Arriving home from school around 4pm. it was my job to light the stove and get the vegies under way, then at 5:30pm. I would settle down to listen to the radio serials that almost every station broadcast.
Davy Crockett, Tarzan of the apes, Rocky Jones Space Ranger, Tom Corbett Space Cadet, Superman, Gunsmoke, Tim Barr and Smoky Dawson with his sidekick Jingles were just some of the shows that come to mind. Uncle Dave would leave the Angel hotel in the city 30 minutes early on the night that Gunsmoke was on and would eat his dinner while kneeling on the floor with his ear pressed hard up against the speaker. Uncle Jack’s favourite was Leonard Teale as Superman whilst mine were Tarzan and Disney’s Davy Crockett. Each and every weekend all of NSW would tune into Frank Hydes call of the match of the day at the SCG. In the summer months it was Alan McGilvray calling the cricket. Listening to a Kangaroo’s match live from the north of England was a noisy, hissy affair as it was a short wave broadcast and relied on perfect weather conditions to be heard.

There was something special about spending a freezing cold winters evening gathered around the radio, listening to the Friday night Hit Parade, the room being warmed by the coke fired Kosi stove with either Paddy the Border Collie or Jock the Sealyham snoring on the floor in front of it.

Some of the local radio stars apart from Bob and Jack were Keith Walshe, Howard Craven, Willie Fennell, Terry Dear and the comedy team of Ada and Elsie. The most popular singer at the time was the inimitable Gladys Moncrieff, affectionately known as ‘Our Glad.’ Madcap overseas programs such as The Goons attracted huge audiences. A similar show to the Goons was produced in South Australia and was a big hit with both young and old, it was called, ‘Yes What.’ Ken Howard was the premier race caller and a popular racing programme every Saturday morning was Clarence the Clocker. 

There were many more, but it was so long ago that one’s memory lets one down. With the advent of television, some of the radio stars successfully made the changeover, but many did not. A prime example was the legendary Jack Davey who was at best mediocre. What was not widely known at the time was Jack had cancer and it was only a matter of time before he would no longer be with us. Jack Davey’s closest friend was his No.1 rival Bob Dyer and although they were all the time taking the mickey out of one another, it was a friendship that lasted up until Jack’s passing. For at least two hours every Saturday morning, the whole of Sydney would be watching the Nock and Kirby sponsored ‘Joe the Gadget Man.’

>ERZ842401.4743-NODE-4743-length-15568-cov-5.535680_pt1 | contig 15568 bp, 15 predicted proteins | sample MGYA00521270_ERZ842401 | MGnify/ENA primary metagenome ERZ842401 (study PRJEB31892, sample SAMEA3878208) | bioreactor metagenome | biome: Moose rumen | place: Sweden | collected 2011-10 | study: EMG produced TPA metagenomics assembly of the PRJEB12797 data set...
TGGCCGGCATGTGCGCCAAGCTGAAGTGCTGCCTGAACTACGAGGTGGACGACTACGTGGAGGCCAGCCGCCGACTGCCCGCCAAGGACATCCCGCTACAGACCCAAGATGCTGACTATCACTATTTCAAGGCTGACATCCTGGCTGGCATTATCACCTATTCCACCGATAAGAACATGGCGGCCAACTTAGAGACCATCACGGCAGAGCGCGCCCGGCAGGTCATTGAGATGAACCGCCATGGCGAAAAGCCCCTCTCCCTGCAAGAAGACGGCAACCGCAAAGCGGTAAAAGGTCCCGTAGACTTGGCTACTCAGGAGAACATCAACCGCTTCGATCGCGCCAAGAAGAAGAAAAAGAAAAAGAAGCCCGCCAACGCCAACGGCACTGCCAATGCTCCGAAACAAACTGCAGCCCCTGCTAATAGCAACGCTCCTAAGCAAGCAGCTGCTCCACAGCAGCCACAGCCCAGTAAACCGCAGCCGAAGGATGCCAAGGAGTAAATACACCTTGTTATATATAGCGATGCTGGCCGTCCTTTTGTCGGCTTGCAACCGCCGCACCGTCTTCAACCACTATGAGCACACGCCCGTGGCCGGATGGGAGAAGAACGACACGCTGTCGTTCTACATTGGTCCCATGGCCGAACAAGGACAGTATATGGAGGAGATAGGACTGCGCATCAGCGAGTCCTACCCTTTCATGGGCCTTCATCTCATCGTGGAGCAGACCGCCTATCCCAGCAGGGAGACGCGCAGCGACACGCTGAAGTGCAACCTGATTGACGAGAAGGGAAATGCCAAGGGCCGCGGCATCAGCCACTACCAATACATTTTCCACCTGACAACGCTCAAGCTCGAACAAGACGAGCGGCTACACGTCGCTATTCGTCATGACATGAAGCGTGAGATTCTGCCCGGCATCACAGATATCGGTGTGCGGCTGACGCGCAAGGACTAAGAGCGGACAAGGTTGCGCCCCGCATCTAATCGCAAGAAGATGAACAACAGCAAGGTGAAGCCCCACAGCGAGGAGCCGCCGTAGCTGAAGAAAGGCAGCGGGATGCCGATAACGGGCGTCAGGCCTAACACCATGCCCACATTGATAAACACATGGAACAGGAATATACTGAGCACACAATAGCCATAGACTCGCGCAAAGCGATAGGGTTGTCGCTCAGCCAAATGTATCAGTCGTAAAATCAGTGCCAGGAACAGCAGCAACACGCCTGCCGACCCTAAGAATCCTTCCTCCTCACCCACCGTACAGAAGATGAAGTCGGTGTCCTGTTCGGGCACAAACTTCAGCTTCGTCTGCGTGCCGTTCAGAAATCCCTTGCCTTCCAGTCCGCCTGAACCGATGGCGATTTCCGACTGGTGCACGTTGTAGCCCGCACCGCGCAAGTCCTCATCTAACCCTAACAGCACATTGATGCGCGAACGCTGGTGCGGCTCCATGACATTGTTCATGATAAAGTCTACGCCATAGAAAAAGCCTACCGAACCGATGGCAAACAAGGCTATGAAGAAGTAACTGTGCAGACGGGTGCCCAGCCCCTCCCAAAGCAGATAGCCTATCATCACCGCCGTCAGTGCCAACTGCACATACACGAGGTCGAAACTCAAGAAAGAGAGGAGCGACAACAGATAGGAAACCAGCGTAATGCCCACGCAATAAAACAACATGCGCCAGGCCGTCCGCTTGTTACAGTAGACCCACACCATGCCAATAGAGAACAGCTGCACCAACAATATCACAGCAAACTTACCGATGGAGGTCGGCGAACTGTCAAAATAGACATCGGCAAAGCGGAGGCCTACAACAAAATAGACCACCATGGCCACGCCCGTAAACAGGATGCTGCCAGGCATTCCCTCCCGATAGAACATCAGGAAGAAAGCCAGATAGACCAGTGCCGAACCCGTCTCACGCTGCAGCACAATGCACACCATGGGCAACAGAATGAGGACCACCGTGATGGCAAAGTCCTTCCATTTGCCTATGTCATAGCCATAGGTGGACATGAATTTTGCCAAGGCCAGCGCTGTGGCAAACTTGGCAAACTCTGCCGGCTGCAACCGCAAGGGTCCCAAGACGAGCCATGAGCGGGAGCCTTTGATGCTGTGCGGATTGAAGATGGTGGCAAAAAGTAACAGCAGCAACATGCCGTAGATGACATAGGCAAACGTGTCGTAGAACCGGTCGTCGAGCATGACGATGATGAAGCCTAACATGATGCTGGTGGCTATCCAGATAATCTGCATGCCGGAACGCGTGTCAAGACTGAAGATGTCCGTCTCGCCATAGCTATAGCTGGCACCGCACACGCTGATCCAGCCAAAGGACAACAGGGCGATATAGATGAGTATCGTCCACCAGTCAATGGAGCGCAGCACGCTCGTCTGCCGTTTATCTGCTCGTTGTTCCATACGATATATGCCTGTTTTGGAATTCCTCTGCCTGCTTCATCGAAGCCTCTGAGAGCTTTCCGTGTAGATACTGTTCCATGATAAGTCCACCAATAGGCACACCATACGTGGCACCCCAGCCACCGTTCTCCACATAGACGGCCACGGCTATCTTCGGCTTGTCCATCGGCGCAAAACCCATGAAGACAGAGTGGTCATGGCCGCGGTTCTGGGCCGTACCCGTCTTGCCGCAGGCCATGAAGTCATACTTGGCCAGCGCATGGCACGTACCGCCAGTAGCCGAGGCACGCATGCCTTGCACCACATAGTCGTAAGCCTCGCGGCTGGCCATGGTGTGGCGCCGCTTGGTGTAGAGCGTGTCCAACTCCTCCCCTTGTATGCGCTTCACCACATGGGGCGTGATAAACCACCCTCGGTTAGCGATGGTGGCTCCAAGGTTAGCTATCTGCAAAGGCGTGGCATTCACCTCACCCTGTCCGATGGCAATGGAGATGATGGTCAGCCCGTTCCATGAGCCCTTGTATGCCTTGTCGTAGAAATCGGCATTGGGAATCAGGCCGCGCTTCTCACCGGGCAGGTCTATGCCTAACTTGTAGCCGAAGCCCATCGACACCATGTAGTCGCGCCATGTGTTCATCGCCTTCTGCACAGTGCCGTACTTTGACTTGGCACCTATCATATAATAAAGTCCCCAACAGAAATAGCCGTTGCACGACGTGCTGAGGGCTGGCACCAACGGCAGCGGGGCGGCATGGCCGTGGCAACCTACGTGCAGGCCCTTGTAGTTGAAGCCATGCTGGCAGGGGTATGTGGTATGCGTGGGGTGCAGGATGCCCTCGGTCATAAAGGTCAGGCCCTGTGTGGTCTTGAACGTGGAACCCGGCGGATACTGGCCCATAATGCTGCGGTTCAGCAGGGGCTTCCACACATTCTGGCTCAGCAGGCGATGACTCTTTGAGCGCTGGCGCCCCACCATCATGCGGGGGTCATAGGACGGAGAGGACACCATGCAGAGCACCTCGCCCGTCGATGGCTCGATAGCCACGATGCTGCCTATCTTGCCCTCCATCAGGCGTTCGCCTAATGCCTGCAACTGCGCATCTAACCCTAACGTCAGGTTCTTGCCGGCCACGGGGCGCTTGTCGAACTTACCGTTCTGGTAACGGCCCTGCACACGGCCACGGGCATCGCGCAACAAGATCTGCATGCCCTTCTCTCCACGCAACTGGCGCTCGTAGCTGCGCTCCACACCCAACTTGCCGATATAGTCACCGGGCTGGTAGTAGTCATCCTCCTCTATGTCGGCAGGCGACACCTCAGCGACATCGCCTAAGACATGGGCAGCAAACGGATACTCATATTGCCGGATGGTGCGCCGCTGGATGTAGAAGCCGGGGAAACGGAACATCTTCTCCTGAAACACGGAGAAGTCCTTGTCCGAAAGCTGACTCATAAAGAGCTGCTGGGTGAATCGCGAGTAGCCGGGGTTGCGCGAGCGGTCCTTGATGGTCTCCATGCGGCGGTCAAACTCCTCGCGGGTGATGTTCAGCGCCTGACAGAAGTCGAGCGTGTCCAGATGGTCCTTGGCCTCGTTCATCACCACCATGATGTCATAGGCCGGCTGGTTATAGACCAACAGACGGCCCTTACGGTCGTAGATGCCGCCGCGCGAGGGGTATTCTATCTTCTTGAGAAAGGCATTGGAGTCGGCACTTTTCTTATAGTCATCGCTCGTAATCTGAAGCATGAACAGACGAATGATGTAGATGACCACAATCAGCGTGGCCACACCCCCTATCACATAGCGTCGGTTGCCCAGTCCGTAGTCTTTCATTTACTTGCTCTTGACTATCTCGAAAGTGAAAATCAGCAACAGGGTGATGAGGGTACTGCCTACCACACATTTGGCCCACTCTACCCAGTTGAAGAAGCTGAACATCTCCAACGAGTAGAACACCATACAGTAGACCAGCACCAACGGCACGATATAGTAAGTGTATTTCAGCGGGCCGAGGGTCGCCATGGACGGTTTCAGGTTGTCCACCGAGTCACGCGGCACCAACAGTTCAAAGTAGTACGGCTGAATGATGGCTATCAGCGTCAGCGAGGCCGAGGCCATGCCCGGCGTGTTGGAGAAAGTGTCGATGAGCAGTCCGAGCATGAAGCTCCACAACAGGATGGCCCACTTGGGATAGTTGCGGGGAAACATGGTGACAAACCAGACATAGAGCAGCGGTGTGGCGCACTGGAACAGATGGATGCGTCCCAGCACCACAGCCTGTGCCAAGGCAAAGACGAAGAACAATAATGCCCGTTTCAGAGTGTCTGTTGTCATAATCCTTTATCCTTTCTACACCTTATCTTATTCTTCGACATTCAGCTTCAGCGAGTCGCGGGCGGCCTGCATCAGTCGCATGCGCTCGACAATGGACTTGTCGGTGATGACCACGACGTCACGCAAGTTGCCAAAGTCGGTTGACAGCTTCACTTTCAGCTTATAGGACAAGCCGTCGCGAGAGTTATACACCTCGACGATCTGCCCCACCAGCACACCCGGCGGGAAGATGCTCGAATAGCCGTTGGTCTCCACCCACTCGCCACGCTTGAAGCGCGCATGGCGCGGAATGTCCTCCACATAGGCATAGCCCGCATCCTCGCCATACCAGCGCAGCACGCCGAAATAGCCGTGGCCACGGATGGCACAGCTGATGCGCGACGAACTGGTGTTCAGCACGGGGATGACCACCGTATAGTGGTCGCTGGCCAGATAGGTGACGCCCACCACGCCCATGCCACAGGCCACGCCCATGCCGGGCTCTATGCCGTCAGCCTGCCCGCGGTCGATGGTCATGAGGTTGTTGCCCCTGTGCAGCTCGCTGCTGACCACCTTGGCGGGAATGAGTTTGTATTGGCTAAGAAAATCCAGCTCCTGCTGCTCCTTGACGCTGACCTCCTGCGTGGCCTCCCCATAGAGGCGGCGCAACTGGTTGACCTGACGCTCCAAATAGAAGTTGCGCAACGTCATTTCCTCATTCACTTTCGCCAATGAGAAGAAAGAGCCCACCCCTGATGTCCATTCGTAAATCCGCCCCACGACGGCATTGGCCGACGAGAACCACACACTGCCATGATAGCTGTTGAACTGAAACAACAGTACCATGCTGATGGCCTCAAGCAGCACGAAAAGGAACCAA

It was during the early 1960's that Television almost destroyed Radio, but suffice to say it did not eventuate. Not only were some of the radio stars swapping over to the new medium, there were many new and highly talented Television stars making a name for themselves. When the first coaxial cable was laid to link Sydney and Melbourne, it was responsible for Sydney based Don Lane and the Melbourne based King of television Graham Kennedy to achieve national fame.
Two late and greats.  Don and Graham.
Towards the end of the 1950’s the transistor radio exploded onto the scene and changed everything. Radio became almost the way it is today and all those serials along with the hilarious comedy shows simply faded away and were sadly consigned to the scrapheap of broadcasting history. Television at first did not do radio any favours and was eventually responsible for the closure of many suburban cinemas and Drive Ins. The old hilarious radio programs may be gone, but the immediacy of radio news reporting saw to a revival in its popularity that remains today.